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Cat out of sorts after liquid flea treatment

10 replies

Pipbin · 25/02/2014 20:39

Our cat came to live with us just over a month ago. As she now has access to the outside I decided she should have flea treatment.
I bought the same product as they used at the orphanage RSPCA and treated her as per instructions.
She didn't like it much but I managed to get most of it on the back of her neck.
It turned into a rather oily patch on her neck and she spent most of last night trying to lick it. In fact she was so vigorous in her licking that she woke us up.
She has a litter tray and this morning and afternoon her poo was rather runny. She has eaten but there was a some breakfast left by dinner time, which it unheard of. When we first got her she would eat everything in her bowl in one go.
Right now she is sat on the landing being really rather quiet and subdued.

I've got no experience of liquid flea treatment. Last time I had cats flea collars were the order of the day.

OP posts:
thecatneuterer · 25/02/2014 20:43

What was the flea treatment?

Pipbin · 25/02/2014 20:47
OP posts:
thecatneuterer · 25/02/2014 20:54

Well the active ingredient in that is Fipronil, which isn't dangerous (unlike some other 'of the shelf' treatments). You definitely had the cat one and not the dog one?

It shouldn't be possible for her to lick it if it's on the back of her neck (which is why you put it there), but if she did manage to ingest some it shouldn't do any lasting harm but it may make her feel a bit off colour I suppose.

So in summary I've never heard of it causing problems, but it's not inconceivable, but regardless it shouldn't be a major cause for concern. Of course though if she gets worse or seems really ill then take her to the vet.

Pipbin · 25/02/2014 21:00

Thanks for that comprehensive answer!
I used that brand as it's what the RSPCA used so I figured it would be safe enough.
If her poo and eating aren't back to normal in a couple of days I'll take her to the vets.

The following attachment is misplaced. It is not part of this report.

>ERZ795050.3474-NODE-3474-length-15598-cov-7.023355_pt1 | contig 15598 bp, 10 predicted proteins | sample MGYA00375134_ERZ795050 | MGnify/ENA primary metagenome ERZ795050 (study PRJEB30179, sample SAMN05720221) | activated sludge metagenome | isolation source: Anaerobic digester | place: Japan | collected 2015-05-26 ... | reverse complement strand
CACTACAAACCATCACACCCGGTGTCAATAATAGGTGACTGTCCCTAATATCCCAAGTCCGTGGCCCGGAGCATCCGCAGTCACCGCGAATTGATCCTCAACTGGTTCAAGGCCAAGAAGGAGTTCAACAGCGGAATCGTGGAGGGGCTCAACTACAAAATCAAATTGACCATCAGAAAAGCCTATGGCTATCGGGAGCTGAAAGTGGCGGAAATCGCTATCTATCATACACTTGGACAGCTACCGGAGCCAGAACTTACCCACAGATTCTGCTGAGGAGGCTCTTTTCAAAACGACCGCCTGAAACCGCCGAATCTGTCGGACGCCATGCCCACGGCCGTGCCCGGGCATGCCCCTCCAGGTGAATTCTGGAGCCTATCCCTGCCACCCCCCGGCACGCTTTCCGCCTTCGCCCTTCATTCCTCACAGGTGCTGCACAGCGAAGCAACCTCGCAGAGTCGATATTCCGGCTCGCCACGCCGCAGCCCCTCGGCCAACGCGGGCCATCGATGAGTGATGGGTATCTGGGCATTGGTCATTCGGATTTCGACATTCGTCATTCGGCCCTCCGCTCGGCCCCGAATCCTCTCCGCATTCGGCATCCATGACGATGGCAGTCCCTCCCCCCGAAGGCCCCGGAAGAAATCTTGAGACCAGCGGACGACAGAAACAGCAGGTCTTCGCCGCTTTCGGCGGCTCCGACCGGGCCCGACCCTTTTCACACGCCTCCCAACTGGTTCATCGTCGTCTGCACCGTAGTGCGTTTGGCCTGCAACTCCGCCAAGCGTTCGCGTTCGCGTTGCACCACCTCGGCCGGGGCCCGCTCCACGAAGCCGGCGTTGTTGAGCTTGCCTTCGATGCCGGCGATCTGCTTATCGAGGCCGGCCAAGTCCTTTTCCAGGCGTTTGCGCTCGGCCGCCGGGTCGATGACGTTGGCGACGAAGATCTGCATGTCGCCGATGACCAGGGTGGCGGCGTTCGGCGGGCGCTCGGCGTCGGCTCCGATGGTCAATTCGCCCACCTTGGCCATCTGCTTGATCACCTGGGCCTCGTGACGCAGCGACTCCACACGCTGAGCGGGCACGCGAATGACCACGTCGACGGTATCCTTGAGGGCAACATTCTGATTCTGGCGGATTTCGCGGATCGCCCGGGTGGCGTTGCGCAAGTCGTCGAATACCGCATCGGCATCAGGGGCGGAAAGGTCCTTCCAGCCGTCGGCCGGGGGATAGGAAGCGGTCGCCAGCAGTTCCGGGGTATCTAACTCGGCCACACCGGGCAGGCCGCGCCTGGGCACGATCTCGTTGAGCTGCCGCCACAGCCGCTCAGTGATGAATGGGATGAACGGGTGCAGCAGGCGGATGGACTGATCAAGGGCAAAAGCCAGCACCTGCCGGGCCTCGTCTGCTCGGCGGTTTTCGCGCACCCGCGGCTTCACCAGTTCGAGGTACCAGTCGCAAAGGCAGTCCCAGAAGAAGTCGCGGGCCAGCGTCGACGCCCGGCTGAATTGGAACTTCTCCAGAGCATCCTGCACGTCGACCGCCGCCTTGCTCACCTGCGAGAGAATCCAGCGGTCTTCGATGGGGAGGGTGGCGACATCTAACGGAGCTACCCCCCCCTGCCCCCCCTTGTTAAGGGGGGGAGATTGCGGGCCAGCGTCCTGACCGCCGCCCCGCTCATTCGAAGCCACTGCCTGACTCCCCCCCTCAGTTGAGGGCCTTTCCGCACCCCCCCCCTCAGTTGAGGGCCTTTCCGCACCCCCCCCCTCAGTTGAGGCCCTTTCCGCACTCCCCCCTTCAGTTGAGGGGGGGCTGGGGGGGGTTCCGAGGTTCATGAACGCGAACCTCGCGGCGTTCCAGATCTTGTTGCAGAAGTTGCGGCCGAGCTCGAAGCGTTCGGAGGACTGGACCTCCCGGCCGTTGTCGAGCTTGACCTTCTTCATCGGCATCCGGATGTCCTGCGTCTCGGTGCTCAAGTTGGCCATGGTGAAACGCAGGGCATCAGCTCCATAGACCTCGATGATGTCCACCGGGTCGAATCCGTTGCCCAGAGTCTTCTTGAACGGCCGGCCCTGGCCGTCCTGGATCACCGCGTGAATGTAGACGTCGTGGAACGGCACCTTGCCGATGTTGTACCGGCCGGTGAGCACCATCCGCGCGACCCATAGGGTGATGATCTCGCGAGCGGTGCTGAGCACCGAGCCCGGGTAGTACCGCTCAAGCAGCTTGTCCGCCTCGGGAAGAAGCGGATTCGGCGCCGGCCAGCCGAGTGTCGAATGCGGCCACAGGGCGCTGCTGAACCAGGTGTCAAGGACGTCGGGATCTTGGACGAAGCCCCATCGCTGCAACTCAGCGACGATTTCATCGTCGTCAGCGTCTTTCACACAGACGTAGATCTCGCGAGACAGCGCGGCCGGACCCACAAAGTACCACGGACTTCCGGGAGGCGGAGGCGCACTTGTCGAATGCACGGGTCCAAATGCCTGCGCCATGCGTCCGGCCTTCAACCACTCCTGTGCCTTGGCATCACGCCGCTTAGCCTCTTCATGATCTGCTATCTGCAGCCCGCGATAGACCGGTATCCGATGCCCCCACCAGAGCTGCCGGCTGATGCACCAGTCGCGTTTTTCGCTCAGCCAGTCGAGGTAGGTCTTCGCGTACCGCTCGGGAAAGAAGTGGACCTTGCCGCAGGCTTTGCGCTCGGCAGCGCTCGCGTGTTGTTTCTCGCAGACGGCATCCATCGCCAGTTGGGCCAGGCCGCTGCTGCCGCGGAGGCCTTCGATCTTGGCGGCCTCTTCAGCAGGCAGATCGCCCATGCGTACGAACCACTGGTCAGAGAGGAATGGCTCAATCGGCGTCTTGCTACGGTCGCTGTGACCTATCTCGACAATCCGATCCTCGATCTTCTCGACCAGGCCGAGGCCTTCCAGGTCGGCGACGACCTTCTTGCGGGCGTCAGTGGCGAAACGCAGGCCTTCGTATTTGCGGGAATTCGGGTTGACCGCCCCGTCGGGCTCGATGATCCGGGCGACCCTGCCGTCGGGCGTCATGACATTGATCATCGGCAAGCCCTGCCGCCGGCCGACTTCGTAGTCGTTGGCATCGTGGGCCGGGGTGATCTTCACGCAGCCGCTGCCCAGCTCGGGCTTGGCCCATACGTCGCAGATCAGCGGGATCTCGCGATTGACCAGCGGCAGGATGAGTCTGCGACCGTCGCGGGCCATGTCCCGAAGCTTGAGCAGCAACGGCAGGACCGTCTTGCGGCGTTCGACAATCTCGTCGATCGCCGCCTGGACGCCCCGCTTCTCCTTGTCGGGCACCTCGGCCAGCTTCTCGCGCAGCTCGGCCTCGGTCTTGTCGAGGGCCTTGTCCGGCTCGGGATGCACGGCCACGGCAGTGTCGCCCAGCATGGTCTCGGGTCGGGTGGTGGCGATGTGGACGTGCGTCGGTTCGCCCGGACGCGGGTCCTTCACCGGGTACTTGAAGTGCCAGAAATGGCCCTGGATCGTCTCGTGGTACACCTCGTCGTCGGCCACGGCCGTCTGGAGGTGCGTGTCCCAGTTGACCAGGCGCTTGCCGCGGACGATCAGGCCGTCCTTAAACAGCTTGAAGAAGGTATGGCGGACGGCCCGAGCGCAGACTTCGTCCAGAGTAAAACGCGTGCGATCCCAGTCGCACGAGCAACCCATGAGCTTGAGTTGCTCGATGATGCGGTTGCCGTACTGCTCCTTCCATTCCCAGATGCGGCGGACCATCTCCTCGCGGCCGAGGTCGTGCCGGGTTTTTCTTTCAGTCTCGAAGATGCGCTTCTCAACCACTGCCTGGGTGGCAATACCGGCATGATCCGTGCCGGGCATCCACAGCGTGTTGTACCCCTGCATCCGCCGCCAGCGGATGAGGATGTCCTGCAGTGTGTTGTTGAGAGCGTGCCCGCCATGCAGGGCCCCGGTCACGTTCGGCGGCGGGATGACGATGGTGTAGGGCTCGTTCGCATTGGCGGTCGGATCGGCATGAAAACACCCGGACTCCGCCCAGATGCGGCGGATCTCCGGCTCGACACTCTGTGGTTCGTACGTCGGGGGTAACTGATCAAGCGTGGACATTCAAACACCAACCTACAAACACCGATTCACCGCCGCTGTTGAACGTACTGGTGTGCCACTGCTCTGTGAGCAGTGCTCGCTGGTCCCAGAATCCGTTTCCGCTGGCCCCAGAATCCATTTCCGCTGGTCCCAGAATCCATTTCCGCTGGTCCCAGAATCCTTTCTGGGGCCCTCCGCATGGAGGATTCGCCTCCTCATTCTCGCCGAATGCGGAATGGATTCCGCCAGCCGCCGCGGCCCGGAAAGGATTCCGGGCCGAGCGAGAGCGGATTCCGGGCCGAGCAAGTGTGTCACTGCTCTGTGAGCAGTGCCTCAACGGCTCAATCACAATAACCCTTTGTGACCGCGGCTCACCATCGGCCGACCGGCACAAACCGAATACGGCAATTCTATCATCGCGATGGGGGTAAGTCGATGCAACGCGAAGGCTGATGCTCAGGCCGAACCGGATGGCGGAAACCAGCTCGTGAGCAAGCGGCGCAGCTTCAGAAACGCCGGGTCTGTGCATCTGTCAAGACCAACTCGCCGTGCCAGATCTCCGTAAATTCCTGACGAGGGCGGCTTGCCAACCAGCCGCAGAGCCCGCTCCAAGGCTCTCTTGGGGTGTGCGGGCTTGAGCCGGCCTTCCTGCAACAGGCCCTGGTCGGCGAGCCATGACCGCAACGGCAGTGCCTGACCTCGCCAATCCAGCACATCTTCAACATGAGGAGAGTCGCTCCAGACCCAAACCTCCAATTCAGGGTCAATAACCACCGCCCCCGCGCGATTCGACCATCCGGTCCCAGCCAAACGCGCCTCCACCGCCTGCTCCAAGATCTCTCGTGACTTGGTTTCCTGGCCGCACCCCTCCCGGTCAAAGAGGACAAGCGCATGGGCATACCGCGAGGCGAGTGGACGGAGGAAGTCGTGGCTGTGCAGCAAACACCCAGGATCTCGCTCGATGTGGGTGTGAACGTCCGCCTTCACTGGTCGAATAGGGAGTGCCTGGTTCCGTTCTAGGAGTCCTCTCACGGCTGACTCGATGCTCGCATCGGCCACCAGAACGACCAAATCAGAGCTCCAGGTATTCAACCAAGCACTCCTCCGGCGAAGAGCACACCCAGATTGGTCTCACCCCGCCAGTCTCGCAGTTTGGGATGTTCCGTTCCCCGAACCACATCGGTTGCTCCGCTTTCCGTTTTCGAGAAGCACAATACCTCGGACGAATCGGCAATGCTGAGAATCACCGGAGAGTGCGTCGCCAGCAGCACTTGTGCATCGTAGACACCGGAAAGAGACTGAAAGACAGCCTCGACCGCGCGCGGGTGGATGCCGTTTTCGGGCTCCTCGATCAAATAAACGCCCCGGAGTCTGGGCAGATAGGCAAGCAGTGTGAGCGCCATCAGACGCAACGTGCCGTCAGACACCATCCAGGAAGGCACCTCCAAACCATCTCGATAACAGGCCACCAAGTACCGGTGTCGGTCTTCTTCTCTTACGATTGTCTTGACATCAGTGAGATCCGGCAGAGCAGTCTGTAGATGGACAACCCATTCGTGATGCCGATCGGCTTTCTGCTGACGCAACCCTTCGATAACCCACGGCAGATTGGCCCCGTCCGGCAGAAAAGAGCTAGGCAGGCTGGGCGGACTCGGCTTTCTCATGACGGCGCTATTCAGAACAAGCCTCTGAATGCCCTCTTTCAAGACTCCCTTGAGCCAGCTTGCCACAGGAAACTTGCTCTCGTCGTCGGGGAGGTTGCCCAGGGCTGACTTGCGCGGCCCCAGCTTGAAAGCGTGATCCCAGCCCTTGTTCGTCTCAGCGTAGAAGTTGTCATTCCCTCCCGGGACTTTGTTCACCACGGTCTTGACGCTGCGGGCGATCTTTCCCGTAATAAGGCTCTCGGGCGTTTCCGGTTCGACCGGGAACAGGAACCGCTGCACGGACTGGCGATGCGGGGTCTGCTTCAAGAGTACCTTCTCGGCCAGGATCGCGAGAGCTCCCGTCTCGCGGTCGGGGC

OP posts:
Lonecatwithkitten · 25/02/2014 23:15

All the spot ons are in alcohol carriers which can cause excessive salivation, vomiting and diarrhoea if licked hence the adv. to apply high on the back of the neck o prevent this.

Pipbin · 25/02/2014 23:17

She is back to her old self now and is chasing her toy mouse round the kitchen floor.

OP posts:
cozietoesie · 25/02/2014 23:30

There you go - you'll sleep OK now.

WhoKnowsWhereTheTimeGoes · 25/02/2014 23:32

My two were under the weather last week after having Effipro (had it before no problems) - they were off their food, intermittent sickness and small frequent runny poos. I suspect they licked it off each other. The vet said it was unlikely, and that they may have a virus or be stressed about something, but it was a coincidence that it started 12 hours after they had the Effipro.

cozietoesie · 25/02/2014 23:35

Well you'll see what Lone has posted. Do they groom each other ever? (Cats who are good buddies often do.)

WhoKnowsWhereTheTimeGoes · 25/02/2014 23:53

Yes, they are sisters and they do groom each other, particularly their heads. We tend to do flea treatment in the evening when they are relaxed and we are both at home, but that's also when they are most likely to groom each other, might do it in the morning in future as they tend to hang out separately during the day.

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